The multiple functions of irisin have been widely studied in patients with end-stage renal diseases (ESRD). Although there have been some inconsistencies in the results, it appears to be well established that in ESRD patients, plasma irisin level is depressed [19-22], and it is related to insulin resistance and plasma lipid profile, as well as to estimated body composition. Importantly, irisin deficiency has been shown to contribute to the development of endothelial dysfunction, vascular calcification, and pathologic bone metabolism [23].

The present study was designed to further explore the cardiometabolic effects of irisin in ESRD patients receiving regular peritoneal dialysis (PD) or hemodialysis (HD). Specifically, (a) the impact of irisin on traditional markers of uremia, insulin resistance, and lipid profile was determined. (b) The association of serum irisin levels with vascular status of the patients as assessed by arterial stiffness was studied. (c) Bioimpedance analysis of body composition including bone mineral density was also performed, and the results were evaluated as a function of serum irisin. (d) The cross-sectional design allowed us to analyze retrospectively the effects of irisin on all-cause mortality during the follow-up period of 40 months.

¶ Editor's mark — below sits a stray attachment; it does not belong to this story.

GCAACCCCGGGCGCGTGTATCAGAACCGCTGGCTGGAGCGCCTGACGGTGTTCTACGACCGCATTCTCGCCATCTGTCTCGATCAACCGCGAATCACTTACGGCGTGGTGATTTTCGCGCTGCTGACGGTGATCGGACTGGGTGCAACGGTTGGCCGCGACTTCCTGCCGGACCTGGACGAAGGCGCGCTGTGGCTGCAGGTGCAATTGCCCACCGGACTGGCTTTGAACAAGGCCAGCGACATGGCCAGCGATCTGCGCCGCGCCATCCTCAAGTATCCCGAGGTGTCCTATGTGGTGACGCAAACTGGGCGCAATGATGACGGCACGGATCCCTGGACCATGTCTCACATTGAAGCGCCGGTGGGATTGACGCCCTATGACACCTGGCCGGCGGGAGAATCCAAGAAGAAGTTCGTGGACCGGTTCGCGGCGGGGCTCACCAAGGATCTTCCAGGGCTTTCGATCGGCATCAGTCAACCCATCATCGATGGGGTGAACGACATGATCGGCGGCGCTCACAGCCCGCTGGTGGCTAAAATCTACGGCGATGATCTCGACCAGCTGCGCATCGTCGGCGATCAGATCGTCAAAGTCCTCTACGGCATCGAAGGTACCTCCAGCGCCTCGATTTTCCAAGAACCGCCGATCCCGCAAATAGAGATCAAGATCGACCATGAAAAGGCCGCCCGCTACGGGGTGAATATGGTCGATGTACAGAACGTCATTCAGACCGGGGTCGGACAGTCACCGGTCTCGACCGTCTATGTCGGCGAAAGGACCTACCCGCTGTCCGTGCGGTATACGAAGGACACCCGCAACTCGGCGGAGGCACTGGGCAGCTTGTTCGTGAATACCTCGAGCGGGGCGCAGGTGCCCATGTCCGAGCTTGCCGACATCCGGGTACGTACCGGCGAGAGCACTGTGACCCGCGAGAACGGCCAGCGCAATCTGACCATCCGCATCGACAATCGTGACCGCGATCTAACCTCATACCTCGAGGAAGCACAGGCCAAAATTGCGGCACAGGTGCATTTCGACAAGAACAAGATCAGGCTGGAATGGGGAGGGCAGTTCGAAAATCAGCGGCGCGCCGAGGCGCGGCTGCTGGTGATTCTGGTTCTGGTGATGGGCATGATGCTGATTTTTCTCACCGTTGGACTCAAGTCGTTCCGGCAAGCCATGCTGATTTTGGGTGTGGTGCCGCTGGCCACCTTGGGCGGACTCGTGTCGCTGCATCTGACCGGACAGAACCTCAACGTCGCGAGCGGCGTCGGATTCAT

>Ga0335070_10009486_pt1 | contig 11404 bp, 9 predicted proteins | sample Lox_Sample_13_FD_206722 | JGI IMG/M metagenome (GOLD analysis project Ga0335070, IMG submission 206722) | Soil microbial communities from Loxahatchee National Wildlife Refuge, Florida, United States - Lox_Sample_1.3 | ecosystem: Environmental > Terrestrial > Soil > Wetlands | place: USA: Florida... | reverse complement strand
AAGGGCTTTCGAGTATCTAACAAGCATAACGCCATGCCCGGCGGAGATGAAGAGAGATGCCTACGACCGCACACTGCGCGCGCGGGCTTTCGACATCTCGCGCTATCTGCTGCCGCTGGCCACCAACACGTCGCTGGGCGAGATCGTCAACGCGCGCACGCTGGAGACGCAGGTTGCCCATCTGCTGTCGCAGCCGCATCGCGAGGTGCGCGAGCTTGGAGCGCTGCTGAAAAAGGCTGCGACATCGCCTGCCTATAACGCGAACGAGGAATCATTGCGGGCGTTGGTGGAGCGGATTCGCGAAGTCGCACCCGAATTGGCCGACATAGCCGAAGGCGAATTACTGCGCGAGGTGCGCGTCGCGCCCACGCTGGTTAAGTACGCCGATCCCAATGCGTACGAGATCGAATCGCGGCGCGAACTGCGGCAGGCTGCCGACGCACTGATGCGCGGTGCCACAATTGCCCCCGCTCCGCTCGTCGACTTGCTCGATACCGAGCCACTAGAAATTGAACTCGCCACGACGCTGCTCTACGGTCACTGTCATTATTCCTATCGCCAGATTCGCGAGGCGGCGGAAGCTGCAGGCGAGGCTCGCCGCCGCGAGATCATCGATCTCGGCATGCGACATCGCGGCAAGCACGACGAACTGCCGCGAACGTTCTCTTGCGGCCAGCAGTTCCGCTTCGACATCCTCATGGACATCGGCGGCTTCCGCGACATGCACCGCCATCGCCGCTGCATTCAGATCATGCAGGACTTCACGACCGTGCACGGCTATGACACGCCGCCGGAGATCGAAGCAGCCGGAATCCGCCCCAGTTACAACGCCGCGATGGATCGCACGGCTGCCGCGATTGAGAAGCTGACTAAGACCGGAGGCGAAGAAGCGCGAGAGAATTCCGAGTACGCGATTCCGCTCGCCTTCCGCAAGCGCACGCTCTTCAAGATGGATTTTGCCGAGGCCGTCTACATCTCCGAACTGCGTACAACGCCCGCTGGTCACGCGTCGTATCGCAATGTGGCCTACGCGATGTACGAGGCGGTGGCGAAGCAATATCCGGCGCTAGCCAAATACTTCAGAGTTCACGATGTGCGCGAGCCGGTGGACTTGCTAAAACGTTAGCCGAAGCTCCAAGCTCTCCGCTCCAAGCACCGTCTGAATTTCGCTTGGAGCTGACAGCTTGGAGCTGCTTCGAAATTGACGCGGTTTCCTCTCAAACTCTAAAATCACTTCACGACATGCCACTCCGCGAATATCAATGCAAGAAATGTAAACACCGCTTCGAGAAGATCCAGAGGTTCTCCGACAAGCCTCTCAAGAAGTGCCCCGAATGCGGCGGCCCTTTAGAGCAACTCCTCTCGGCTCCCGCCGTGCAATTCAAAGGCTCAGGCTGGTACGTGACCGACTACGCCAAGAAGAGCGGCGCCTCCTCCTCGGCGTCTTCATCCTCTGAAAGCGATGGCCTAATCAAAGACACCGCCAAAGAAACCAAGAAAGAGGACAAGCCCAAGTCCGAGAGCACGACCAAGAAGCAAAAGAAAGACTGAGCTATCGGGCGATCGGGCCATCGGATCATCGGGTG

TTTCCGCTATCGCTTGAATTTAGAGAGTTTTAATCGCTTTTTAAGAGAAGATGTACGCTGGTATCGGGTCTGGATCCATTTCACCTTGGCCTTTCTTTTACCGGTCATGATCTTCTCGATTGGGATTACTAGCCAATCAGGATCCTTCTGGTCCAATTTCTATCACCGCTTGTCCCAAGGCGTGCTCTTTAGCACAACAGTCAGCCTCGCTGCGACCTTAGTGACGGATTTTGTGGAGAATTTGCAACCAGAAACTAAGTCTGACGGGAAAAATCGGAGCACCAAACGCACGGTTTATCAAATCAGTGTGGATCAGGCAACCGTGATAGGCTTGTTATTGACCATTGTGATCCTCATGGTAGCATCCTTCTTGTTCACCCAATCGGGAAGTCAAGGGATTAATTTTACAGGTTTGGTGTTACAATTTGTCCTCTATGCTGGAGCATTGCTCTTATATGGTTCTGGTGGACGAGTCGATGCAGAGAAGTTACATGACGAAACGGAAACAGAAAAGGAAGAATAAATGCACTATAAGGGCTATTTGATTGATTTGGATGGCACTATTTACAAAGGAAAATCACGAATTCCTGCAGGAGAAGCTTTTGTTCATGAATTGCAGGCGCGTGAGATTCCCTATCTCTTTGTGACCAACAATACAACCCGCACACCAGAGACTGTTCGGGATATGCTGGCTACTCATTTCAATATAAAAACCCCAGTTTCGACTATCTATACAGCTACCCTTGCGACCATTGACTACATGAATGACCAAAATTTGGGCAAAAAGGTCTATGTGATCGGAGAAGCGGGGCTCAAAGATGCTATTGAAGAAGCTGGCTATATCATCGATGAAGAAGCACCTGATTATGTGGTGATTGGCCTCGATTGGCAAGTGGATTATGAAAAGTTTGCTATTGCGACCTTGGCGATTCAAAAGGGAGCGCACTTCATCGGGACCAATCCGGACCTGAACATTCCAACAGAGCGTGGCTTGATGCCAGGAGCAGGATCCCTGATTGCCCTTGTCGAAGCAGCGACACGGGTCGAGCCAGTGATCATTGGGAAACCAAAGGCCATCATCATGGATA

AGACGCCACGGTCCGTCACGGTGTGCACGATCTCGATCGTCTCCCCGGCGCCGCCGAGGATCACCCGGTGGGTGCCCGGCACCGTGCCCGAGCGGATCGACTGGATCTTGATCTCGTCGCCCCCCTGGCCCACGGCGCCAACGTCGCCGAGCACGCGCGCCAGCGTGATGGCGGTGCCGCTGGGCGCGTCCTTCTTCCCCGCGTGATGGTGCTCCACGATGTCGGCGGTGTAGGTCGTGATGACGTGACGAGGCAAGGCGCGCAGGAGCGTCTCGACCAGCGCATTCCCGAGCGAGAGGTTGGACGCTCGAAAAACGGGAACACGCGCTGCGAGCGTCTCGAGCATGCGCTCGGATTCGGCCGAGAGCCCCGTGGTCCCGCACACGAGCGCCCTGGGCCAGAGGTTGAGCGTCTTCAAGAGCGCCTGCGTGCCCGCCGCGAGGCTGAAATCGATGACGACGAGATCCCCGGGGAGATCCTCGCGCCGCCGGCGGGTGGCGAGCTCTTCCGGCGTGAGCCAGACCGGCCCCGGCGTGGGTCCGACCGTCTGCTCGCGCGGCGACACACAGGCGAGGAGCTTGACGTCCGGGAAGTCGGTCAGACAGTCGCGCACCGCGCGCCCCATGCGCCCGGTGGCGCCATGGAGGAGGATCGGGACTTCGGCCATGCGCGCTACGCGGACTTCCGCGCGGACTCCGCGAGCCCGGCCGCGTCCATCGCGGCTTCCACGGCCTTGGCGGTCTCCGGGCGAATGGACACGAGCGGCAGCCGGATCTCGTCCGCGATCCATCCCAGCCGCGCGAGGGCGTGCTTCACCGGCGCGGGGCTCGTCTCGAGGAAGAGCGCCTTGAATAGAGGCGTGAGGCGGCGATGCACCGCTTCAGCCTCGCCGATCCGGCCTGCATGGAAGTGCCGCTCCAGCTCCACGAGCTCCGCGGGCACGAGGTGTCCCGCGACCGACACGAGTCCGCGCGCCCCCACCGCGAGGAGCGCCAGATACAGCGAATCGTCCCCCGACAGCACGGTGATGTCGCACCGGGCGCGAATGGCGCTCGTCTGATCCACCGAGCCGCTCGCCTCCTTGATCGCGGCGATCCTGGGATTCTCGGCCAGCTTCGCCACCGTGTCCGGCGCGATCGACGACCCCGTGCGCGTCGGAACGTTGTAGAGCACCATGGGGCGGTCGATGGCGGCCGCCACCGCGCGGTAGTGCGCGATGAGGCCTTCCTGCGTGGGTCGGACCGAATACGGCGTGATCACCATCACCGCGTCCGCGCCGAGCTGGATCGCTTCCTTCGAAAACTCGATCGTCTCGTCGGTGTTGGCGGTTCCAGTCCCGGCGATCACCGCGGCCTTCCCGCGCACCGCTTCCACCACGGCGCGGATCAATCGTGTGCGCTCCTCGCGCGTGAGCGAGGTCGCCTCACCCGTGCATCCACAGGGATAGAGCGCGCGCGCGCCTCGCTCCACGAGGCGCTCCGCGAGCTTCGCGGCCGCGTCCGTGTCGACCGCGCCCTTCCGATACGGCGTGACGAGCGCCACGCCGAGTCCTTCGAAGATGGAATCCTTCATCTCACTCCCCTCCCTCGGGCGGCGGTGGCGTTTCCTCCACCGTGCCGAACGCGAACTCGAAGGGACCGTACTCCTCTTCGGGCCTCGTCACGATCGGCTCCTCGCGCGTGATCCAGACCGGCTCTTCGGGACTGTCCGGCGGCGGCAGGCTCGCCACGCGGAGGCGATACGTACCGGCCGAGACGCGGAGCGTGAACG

Subjects

This cross-sectional clinical study enrolled 52 HD and 15 continuous ambulatory PD patients in the FMC Dialysis Center, Pécs, in November 2018. The patients had an age of >18 years and received dialysis treatment for >3 months. The exclusion criteria were as follows: diabetes mellitus, autoimmune or active inflammatory diseases, primary endocrinopathies, acute cardiovascular events, pathologies affecting the central nervous or musculoskeletal systems, malignancies, and advanced liver diseases. HD was performed as hemodiafiltration by using Fresenius 5008 equipment with the Helixone/Fresenius polysulfone high-flux dialyzer membrane, 3 times weekly in 240-min long sessions. Continuous ambulatory PD patients had 2-L fluid exchanges 4 times per day. Thirty-seven healthy individuals matched for age and sex served as controls.